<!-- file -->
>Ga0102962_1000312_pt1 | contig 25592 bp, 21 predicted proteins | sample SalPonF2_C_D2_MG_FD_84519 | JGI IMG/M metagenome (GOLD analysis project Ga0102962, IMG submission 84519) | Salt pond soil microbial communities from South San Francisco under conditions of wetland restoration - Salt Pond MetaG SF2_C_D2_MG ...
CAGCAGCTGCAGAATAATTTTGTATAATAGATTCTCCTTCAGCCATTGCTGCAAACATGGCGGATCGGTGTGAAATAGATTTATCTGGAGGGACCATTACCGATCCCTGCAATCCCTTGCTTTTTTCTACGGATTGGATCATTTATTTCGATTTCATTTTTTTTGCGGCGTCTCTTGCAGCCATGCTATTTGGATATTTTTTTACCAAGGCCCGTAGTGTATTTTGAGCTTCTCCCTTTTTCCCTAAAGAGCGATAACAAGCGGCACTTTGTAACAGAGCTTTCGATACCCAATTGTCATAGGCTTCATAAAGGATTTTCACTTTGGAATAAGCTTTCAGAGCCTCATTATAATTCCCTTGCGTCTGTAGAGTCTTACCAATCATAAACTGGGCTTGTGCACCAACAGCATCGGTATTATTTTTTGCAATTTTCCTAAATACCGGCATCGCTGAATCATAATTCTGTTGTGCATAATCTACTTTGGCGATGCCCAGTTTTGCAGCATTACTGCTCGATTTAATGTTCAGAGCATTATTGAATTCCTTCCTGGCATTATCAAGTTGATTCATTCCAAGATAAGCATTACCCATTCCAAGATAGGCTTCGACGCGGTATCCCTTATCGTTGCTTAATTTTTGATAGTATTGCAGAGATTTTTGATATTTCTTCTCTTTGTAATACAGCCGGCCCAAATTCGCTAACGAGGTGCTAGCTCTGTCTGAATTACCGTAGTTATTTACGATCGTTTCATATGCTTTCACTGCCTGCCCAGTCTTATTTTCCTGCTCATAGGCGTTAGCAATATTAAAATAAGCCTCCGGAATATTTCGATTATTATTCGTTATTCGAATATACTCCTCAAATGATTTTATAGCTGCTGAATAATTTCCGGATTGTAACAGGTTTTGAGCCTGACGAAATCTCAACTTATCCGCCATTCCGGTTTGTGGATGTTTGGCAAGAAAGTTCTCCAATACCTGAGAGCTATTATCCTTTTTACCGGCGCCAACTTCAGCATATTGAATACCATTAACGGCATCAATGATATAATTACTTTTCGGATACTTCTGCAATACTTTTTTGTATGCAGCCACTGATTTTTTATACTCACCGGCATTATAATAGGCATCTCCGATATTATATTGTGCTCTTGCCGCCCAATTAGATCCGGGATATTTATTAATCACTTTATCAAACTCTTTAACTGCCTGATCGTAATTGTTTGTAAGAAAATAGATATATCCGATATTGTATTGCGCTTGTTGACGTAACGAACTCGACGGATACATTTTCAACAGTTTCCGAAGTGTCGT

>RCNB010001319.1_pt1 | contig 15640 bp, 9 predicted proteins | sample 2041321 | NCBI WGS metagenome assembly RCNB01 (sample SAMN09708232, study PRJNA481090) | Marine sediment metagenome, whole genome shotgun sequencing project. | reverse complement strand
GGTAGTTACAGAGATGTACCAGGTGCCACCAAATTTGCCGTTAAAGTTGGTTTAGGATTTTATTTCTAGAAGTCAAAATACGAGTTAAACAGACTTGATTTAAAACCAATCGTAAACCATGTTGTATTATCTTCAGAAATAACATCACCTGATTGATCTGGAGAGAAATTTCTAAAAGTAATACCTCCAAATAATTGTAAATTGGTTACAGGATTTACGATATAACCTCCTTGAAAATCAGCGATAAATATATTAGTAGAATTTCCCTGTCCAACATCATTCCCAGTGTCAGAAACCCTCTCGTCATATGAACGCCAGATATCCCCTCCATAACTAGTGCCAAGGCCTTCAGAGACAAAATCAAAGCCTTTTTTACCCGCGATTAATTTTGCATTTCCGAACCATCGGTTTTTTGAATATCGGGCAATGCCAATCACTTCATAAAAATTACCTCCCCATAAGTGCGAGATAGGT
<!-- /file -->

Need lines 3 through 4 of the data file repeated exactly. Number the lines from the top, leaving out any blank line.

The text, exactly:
>RCNB010001319.1_pt1 | contig 15640 bp, 9 predicted proteins | sample 2041321 | NCBI WGS metagenome assembly RCNB01 (sample SAMN09708232, study PRJNA481090) | Marine sediment metagenome, whole genome shotgun sequencing project. | reverse complement strand
GGTAGTTACAGAGATGTACCAGGTGCCACCAAATTTGCCGTTAAAGTTGGTTTAGGATTTTATTTCTAGAAGTCAAAATACGAGTTAAACAGACTTGATTTAAAACCAATCGTAAACCATGTTGTATTATCTTCAGAAATAACATCACCTGATTGATCTGGAGAGAAATTTCTAAAAGTAATACCTCCAAATAATTGTAAATTGGTTACAGGATTTACGATATAACCTCCTTGAAAATCAGCGATAAATATATTAGTAGAATTTCCCTGTCCAACATCATTCCCAGTGTCAGAAACCCTCTCGTCATATGAACGCCAGATATCCCCTCCATAACTAGTGCCAAGGCCTTCAGAGACAAAATCAAAGCCTTTTTTACCCGCGATTAATTTTGCATTTCCGAACCATCGGTTTTTTGAATATCGGGCAATGCCAATCACTTCATAAAAATTACCTCCCCATAAGTGCGAGATAGGT